Scottish Executive launches an independent review of social work

The Scottish Executive has promised a “fundamental
look” at social work in the year-long independent review 21st
Century Social Work, writes Maggie

The review follows criticism of social work and surrounding
services in the wake of the Borders abuse case.

The group will examine the modern day role of social workers and
the profession’s leadership and management. It will also look
at quality assurance, how best to deliver services, and whether the
current legislative framework is still suitable. 

Peter Peacock, minister for education and young people said that
the review has been established to help “define the future
role for social work and social workers” in Scotland.

He added that the review would take into account the current review
of the Children’s Hearing System, the executive’s child
protection programme, and the impact of new legislation such as the
Mental Health (Care and Treatment) Act and Antisocial Behaviour

The group which will be chaired by William Roe, an experienced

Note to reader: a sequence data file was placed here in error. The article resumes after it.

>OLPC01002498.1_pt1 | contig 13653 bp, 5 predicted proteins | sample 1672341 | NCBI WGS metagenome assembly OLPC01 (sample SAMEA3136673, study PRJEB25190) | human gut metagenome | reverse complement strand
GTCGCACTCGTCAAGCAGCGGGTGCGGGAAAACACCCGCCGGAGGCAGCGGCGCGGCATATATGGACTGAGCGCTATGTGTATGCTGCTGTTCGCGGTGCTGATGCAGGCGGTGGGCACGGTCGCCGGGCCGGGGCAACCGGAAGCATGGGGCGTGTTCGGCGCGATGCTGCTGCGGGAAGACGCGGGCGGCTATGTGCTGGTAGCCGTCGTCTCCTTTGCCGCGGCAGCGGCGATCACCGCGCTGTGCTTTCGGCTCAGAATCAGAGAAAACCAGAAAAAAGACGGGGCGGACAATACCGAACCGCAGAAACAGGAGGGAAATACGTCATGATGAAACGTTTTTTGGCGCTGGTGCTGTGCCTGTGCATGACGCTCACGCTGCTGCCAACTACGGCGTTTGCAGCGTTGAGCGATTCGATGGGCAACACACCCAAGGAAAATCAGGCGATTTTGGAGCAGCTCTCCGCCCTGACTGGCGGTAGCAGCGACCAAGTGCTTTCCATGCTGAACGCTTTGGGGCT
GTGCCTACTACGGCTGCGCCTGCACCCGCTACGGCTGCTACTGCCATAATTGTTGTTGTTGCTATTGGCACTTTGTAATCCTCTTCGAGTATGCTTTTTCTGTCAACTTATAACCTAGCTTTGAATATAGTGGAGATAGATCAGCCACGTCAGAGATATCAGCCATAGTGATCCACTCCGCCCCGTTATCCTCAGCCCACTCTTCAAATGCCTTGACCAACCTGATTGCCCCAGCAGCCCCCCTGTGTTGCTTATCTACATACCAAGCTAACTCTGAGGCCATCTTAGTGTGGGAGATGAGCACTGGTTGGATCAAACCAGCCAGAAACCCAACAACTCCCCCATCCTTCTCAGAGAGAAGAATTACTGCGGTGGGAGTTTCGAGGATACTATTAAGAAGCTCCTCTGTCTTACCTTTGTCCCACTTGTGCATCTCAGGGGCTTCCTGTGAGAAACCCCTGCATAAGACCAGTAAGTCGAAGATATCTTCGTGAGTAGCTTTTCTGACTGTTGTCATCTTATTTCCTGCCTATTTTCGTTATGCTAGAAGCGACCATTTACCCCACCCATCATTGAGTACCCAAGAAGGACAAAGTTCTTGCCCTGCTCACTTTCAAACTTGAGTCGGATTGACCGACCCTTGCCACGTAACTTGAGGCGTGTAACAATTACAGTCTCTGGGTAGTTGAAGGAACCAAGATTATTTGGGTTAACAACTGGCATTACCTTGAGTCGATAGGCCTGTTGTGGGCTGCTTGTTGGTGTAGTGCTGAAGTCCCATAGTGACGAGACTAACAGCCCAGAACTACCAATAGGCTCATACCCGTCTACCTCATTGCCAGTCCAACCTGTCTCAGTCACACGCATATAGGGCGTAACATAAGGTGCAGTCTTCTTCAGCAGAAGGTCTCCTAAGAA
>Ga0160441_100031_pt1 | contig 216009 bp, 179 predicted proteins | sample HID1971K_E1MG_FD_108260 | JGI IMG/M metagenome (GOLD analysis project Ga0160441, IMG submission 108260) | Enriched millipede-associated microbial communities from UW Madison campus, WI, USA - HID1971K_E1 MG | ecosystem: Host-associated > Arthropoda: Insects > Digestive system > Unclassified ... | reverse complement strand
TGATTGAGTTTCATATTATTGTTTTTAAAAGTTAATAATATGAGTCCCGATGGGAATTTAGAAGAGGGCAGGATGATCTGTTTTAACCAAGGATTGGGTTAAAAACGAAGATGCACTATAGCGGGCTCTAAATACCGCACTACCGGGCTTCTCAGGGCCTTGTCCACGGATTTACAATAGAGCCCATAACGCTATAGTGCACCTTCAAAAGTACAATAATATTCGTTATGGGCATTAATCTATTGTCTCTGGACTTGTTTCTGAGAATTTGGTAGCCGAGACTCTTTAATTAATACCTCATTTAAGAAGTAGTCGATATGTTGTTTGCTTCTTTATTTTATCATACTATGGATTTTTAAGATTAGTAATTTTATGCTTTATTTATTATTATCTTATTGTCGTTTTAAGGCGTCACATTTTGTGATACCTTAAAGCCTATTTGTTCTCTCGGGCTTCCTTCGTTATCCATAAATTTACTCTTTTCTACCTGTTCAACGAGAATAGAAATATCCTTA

public service consultant who has worked for Shelter and Scottish
Council for Voluntary Organisations, will be made up of individuals
from local authorities, health, the Scottish children’s
Reporter Administration, ADSW, and children’s advocacy group
Who Cares? Scotland. Further appointments are expected to be made
to the group from the police and from education.

Alexis Jay, president of the Association of Directors of Social
Work (ADSW) and also a member of the group said that ADSW welcomed
the review of social work, and believed that the four key areas the
review must focus on are the legal framework and robust inspection
regime, political and professional leadership, and expectations of
the public.

In addition to the announcement of the 21st Century Social Work
review, Peacock confirmed that the Executive would create a new
inspection agency for social work next April.

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